I'll title this story (one, no doubt you've heard before) as . . . "Up the middle, Up the middle, Pass, Punt". During the week prior to a Saturday football game, the football coaches and team would study film (yes, film) of our upcoming opponent's previous games. From this, the coaches would develop specific offensive and defensive strategies and plays to counter what we observed in the film. We refined the strategy and practiced those plays during the week in preparation for Saturday Game Day!
As you all know from watching those games on Saturday, we went right back to that which the Falcon offense had became famous (see title of this story). The upcoming pass play fooled no one and usually resulted in a desperation throw to avoid the sack by one or two blitzing linebackers. I'm sure it frustrated the fans. You can't imagine how it frustrated the players. Bob Farr and I were the Falcon wide receivers. At the completion of our pass routes we usually looked back only to find the quarterback running for his life.
During one game . . . forgive me, I'm old and can't remember which one . . . the Falcon offense found its way to a first-and-goal situation from about the five yard line. Our quarterback, Mike Worden, called the play that Coach Terry Issacson (All-American, AFA '64, I believe) signaled in from the sideline (see first part of title for play called).
On second-and goal from about the five, the coaches sent in a substitute for me. I'm thinking, "Great! The coaches are sending in a play that we practiced this week for this specific situation!" (see second part of title for play called) only, the play was called off tackle, not quite "up the middle."
On third-and goal from about the five, the coaches send me back into the game with the next play to be called . . . another running play. I think my frustration got the better of me. I changed the play to a pass play, which we had practiced during the week, before I got to the huddle. Bob is split wide. I'm in the slot. We ran a crossing pattern to "pick off" each other's defender. Mike spotted the open receiver (Bob, in this case) and threw a perfect spiral for a touchdown. The Fans Go Wild!
As I'm trotting back to the sideline with the noise of the fans still deafening my ears, I see Coach Issacson. He is fuming (and I think maybe even foaming at the mouth) that I changed the play called by the coaches! He grabbed me by the face mask on my helmet, dragged me to the bench, slammed me down and said some four-letter words that told me my playing days were over. As I turned around and looked at the cheering fans, I remember thinking, "If my playing days are over, what a great way to see them end!”
And here I thought Bready’s shining moment of AFA football lore was the ball bouncing off of his helmet on national TV during a punt in the Notre Dame game! Al is correct though . . . it was hugely discouraging in the stands watching the offense run-run-pass-punt. I remember as a Doolie, my best friend and I were up in the stands grousing about the play-calling, only to be jumped on (can't remember if it was an officer or upperclassman) about being disloyal, yadda, yadda, yadda . . . But game days were still my favorite times during all of those years (and hockey nights) . . . just a wee bit of normalcy inside the asylum.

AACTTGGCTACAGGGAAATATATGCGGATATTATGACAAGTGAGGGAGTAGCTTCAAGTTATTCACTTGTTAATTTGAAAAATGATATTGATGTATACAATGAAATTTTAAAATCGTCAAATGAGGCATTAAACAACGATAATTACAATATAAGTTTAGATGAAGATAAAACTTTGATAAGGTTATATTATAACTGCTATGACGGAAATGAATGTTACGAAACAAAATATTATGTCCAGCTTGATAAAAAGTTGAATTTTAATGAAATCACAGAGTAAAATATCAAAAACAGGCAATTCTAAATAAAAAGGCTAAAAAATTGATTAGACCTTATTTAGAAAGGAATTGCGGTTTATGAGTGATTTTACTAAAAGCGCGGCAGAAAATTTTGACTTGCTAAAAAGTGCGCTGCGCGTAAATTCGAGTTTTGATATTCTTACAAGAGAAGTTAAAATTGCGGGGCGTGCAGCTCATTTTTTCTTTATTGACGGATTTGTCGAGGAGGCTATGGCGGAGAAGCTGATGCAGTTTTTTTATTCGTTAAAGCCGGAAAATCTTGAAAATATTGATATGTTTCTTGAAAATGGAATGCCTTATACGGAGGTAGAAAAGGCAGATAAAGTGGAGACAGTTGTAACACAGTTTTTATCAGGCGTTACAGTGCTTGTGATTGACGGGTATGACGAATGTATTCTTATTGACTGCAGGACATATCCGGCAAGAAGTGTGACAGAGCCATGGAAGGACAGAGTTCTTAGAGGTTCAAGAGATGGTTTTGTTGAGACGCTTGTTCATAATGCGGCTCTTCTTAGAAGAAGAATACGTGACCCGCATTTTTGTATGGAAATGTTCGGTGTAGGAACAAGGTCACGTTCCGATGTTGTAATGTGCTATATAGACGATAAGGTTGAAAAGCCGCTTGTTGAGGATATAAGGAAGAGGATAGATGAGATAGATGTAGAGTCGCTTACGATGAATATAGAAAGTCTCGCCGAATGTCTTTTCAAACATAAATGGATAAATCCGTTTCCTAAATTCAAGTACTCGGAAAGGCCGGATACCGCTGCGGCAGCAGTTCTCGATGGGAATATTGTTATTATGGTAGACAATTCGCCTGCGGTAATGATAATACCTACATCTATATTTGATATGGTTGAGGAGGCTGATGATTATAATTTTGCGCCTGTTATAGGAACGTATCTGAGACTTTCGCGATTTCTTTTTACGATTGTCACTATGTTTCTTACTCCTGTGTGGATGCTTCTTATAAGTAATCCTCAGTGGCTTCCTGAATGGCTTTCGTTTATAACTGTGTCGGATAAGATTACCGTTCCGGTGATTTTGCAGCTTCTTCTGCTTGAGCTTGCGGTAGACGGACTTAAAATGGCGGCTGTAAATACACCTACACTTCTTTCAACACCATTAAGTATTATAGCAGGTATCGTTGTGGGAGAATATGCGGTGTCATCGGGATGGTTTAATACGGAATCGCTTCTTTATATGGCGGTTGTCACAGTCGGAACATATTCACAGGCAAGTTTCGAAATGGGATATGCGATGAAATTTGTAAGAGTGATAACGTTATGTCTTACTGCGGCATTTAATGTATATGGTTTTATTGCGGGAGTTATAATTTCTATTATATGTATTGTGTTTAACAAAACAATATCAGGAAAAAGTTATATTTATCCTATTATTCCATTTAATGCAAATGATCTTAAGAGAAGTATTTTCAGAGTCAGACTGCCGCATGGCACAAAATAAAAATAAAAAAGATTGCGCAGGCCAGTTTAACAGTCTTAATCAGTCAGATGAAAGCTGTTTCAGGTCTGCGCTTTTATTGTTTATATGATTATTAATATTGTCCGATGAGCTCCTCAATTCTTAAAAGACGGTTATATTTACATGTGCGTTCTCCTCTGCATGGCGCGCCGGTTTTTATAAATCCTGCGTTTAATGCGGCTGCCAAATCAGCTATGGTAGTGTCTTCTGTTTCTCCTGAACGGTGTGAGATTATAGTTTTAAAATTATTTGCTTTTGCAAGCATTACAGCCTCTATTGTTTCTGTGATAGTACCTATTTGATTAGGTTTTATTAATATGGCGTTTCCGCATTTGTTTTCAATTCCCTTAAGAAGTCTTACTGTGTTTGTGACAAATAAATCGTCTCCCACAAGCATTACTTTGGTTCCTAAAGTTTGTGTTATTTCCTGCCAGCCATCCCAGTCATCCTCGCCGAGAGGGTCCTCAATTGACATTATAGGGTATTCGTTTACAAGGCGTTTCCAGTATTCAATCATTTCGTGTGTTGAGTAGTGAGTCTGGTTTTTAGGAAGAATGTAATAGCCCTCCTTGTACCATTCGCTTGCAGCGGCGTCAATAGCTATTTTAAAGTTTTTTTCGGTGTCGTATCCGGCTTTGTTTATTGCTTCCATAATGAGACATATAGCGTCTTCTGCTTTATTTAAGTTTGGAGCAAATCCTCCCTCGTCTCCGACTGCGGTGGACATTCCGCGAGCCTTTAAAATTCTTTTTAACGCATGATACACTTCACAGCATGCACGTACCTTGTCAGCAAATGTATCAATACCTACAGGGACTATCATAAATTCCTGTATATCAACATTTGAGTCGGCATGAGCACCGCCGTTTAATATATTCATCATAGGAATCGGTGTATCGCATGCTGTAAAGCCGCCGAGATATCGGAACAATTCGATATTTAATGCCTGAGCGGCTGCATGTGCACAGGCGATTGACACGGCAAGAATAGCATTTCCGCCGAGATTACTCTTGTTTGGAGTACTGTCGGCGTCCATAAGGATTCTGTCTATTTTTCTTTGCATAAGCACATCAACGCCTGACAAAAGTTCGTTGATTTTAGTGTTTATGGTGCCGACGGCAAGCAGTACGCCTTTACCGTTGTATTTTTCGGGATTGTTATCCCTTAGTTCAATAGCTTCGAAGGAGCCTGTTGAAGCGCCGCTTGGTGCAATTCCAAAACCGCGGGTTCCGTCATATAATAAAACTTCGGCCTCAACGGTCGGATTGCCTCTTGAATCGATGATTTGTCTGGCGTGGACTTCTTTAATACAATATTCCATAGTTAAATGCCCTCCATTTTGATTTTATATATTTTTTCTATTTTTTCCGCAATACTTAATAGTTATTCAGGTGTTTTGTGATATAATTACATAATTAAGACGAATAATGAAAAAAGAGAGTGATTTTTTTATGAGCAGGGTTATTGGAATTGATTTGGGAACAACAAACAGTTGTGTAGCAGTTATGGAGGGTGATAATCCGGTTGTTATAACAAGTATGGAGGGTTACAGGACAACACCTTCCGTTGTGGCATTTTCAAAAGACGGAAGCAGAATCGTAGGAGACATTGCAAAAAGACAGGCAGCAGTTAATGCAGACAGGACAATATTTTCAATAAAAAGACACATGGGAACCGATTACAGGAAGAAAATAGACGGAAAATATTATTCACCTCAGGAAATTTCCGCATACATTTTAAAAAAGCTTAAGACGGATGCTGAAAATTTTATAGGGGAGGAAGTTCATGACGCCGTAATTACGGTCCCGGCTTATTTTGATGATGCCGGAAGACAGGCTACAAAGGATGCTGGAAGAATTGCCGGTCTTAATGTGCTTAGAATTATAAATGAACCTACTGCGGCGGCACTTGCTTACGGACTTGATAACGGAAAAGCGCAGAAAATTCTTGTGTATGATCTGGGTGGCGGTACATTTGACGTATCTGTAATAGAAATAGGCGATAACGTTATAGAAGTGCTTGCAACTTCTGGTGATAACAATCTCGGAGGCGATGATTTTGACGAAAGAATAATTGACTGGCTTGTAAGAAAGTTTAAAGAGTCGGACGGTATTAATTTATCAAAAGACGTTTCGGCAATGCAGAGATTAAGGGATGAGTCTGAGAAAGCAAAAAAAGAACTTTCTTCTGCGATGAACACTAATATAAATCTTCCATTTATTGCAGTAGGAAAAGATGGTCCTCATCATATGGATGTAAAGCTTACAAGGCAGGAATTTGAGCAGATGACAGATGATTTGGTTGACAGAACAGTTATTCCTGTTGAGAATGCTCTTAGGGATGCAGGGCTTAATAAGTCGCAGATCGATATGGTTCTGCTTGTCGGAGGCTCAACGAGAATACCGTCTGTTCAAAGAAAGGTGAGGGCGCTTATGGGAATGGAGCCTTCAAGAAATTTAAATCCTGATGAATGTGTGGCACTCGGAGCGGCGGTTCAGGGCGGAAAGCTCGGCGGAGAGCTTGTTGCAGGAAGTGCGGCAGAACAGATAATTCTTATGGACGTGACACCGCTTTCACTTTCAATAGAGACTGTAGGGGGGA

One cannot think of Al Bready without remembering Thanksgiving Day, 1973, in Notre Dame Stadium, on National TV. It was a beautiful clear November Day with a cloudless sky. Al was in deep punt formation ready to receive a punt (I think the only Notre Dame punt of the day) when the kicker boomed a high, hanging kick. Al settles under it, ready to make the catch, put a spectacular move on the defenders, and run into Falcon glory returning the punt for a touchdown . . . on national TV!! However, as I said, it was a cloudless sky, and as Al settled under the ball, he lost it in the blinding sun. He desperately searches for it . . . and it finds him, right in the middle of his helmet. The ball bounces at least 10 feet in the air, and Al, except for his helmet, never touches the ball. To add insult to injury, the national TV audience was given at least three replays of "Al's moment in the sun".
I remember Rusty the stripper at Arnold Hall when we were smacks. I remember the pre-game X-rated skits the Donaldson twins did as cheerleaders: “The Wonderful Wizard of Trou-Town!”
Several Class of ’75 members assist a West Point Cadet during the Air Force-Army game, 16 October 1971. Final score Air Force 20 Army 7.
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